The study covered in this summary was published on Research Square as a preprint that has not yet been peer reviewed.
Chinese researchers developed and validated a new, alternative sarcopenia risk score to identify in Chinese clinical practice functionally independent adults with type 2 diabetes who are at high risk of having sarcopenia and who may be candidates for intervention to prevent further physical disability.
The new sarcopenia risk score had high diagnostic accuracy and good discrimination ability and was able to both identify sarcopenia and predict incident sarcopenia in Chinese adult patients with type 2 diabetes who were at least 50 years old.
Why This Matters
Routine medical screening to detect sarcopenia before the onset of physical disability could enhance delivery of potentially effective interventions to people with a high risk for incident sarcopenia as well as those with early-stage sarcopenia who may otherwise be hard to identify. People with sarcopenia are generally unaware of their condition until the gradual reduction in muscle mass and function becomes very serious and leads to physical and functional disability.
The new, alternative sarcopenia risk score is suitable for the detection of sarcopenia in people with type 2 diabetes when body composition cannot be examined. It avoids x-ray exposure and is more practical and inexpensive than assessments that rely on CT, MRI, or dual-energy x-ray absorptiometry. The authors said that it was not difficult to acquire the variables required to calculate the new, alternative sarcopenia risk score. A brief screening tool for sarcopenia that does not depend on many instruments is ideal.
The data came from a multicenter, cross-sectional study run at nine randomly selected hospitals in Beijing from January 2016 to March 2018. The study was designed to estimate the prevalence of sarcopenia among adults who were at least 50 years old and had been diagnosed with type 2 diabetes.
The researchers collected extensive clinical measurements and questionnaire data from 1125 adults with type 2 diabetes. Patients were randomly divided into two groups: an exploratory population with 298 men and 258 women, and a validation population with 288 men and 281 women.
In multivariable analysis in the exploratory population, variables significantly associated with sarcopenia were age, male sex, body mass index, glycosylated hemoglobin level, insulin treatment, daily caloric intake, and the proportion of calories supplied by protein.
In an area-under-the-curve analysis, these variables accounted for about 81% of the cases of sarcopenia in the exploratory population and about 84% in the validation population.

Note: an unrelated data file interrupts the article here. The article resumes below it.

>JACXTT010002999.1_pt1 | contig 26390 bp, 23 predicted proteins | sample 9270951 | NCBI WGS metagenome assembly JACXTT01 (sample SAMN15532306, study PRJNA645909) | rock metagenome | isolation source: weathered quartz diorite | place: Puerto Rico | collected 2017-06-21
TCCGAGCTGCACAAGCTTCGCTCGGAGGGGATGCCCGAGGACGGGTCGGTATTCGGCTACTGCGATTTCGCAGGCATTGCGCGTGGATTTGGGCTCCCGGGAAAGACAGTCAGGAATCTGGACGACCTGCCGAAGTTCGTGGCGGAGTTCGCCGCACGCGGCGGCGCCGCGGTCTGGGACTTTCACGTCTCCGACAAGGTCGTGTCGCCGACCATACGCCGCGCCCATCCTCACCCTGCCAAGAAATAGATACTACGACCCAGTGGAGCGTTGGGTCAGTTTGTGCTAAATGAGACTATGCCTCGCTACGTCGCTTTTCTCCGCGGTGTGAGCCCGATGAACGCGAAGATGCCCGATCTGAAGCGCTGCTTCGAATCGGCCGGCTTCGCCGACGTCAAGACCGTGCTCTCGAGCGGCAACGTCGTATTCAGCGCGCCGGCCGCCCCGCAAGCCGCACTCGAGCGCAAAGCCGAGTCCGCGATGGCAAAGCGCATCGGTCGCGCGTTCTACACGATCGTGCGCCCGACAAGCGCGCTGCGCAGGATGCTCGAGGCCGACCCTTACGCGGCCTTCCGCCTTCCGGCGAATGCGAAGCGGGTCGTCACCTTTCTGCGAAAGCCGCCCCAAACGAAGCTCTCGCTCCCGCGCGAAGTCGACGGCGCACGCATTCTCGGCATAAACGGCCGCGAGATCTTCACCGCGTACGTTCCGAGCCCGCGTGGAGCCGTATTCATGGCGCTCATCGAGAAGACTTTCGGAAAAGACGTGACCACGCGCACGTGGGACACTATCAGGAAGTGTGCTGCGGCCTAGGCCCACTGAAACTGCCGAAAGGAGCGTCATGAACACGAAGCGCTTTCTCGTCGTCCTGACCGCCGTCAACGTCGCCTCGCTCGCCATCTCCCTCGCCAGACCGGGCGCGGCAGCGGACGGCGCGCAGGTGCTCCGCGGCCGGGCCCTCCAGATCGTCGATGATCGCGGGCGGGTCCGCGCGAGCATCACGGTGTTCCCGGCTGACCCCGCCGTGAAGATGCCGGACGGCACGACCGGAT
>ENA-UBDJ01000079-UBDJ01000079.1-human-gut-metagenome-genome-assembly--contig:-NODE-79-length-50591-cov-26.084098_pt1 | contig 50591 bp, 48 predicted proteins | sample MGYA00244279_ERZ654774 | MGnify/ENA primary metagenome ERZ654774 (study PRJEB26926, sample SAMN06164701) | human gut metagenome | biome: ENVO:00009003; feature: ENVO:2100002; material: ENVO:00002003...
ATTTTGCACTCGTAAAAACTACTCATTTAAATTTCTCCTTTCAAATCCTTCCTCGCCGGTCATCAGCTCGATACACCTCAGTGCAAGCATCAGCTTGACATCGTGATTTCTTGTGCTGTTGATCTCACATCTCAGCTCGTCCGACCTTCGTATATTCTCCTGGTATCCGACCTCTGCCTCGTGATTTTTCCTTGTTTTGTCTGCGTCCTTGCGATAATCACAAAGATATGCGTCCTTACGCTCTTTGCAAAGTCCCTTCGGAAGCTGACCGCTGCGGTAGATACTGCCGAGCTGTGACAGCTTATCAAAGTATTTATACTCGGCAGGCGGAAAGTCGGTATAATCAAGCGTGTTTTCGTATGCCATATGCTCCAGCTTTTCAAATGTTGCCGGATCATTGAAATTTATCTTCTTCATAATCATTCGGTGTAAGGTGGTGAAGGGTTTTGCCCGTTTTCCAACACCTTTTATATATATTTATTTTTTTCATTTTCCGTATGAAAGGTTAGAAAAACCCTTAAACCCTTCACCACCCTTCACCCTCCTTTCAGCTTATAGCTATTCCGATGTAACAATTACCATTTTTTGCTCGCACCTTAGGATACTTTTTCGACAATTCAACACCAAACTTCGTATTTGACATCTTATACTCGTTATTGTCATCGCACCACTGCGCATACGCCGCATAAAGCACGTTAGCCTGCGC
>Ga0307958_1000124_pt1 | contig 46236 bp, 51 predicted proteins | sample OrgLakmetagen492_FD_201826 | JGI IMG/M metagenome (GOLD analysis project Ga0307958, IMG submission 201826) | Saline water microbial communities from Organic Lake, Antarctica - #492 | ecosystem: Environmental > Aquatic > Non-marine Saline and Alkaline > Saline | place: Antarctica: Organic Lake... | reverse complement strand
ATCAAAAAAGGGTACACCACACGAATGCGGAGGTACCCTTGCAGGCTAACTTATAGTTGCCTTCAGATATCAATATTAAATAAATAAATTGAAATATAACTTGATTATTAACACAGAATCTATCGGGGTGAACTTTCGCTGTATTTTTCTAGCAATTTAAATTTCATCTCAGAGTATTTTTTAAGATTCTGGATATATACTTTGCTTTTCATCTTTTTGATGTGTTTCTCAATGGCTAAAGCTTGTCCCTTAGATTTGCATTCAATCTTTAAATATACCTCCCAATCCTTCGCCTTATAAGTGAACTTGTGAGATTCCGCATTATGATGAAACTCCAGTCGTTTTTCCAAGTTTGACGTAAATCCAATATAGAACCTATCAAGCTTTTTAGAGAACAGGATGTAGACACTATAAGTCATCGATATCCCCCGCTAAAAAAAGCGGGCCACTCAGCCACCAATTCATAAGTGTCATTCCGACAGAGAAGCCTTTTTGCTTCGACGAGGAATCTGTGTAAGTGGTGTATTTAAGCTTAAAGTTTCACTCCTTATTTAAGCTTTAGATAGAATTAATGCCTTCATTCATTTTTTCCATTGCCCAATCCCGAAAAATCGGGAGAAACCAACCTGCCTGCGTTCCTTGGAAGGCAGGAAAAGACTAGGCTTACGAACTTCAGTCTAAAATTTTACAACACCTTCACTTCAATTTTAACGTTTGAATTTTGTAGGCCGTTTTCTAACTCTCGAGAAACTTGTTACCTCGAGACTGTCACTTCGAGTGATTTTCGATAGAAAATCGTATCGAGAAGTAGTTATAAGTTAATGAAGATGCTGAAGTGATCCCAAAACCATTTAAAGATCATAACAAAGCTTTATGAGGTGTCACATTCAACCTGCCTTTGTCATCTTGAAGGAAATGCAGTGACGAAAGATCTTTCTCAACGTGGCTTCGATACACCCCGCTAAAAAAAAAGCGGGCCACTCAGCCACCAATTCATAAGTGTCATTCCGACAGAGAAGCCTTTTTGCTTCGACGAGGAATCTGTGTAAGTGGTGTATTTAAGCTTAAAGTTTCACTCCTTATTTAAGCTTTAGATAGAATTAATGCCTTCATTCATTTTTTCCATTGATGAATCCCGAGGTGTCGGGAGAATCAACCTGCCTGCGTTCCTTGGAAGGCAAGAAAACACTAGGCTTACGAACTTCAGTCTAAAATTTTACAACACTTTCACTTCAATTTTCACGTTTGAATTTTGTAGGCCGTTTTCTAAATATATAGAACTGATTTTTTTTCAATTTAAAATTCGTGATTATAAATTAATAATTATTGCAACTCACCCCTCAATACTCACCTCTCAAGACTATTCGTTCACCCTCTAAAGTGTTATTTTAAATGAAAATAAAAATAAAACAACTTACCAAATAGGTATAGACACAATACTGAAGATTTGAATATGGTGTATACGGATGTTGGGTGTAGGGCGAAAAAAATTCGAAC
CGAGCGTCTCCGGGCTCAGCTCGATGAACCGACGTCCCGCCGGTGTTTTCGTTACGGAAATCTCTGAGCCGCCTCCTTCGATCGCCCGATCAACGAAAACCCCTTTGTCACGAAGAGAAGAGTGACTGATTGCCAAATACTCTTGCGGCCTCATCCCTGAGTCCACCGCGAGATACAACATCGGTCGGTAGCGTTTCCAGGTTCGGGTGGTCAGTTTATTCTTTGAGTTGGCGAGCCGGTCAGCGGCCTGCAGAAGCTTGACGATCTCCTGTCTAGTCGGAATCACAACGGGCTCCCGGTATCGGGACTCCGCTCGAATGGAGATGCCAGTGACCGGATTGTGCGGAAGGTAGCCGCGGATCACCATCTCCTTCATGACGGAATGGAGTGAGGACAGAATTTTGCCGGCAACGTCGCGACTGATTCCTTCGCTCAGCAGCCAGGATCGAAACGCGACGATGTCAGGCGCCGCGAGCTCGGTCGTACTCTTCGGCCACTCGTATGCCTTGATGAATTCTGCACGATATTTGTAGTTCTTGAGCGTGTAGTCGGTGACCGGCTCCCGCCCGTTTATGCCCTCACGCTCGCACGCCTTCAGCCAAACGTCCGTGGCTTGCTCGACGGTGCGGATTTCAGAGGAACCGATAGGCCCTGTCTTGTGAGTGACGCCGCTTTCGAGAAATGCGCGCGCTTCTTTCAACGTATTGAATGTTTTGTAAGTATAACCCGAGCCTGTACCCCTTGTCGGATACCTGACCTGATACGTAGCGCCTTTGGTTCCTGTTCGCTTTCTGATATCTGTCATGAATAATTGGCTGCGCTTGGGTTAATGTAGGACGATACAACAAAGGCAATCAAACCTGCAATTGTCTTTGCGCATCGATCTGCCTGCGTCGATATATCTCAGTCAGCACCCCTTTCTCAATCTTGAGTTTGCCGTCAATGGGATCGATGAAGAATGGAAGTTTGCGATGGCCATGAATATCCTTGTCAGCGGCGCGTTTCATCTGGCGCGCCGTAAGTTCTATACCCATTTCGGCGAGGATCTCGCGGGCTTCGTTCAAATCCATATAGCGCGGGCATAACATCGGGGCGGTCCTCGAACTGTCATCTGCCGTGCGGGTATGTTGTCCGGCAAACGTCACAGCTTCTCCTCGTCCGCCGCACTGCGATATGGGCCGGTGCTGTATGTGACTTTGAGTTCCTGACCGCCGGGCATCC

The prevalence of sarcopenia was higher in the exploratory population — 14.8% in men, 4.3% in women — compared with the validation population — 10.8% in men, 3.6% in women — but these differences were not significant.
The risk score showed sensitivity and specificity values of 74.5% and 78.0% for all individuals.
Positive predictive and negative predictive values were 20.6% and 97.0% for all individuals.
A total of 151 (27.2%) participants in the exploratory population had a risk score of at least 11, and 41 of these people (27.2%) had sarcopenia.
In the validation population, at a score threshold of at least 11, sensitivity and specificity were 80.5% and 72.2% for all individuals, and the positive predictive and negative predictive values were 27.2% and 96.5%, respectively.
A total of 136 (23.9%) individuals in the validation population had a risk score of at least 11 points, and 28 (20.6%) had sarcopenia.
The exploratory and validation populations had similar characteristics. Further validation in diverse populations is needed.
The findings might not be generalizable to populations that don't have diabetes, those with different racial or ethnic characteristics, or those in countries other than China.
The study received no commercial funding.
None of the authors had disclosures.
This is a summary of a preprint research study, "A New, Alternative Risk Score for Sarcopenia in Chinese Patients with Type 2 Diabetes Mellitus," by researchers at several institutions in China, published on Research Square, and provided to you by Medscape. The study has not yet been peer reviewed. The full text of the study can be found on researchsquare.com.
For more news, follow Medscape on Facebook, Twitter, Instagram, and YouTube.
Lead image: Marek Uliasz/Dreamstime
Cite this: Sarcopenia Risk Score Targets People With Type 2 Diabetes - Medscape - Dec 20, 2022.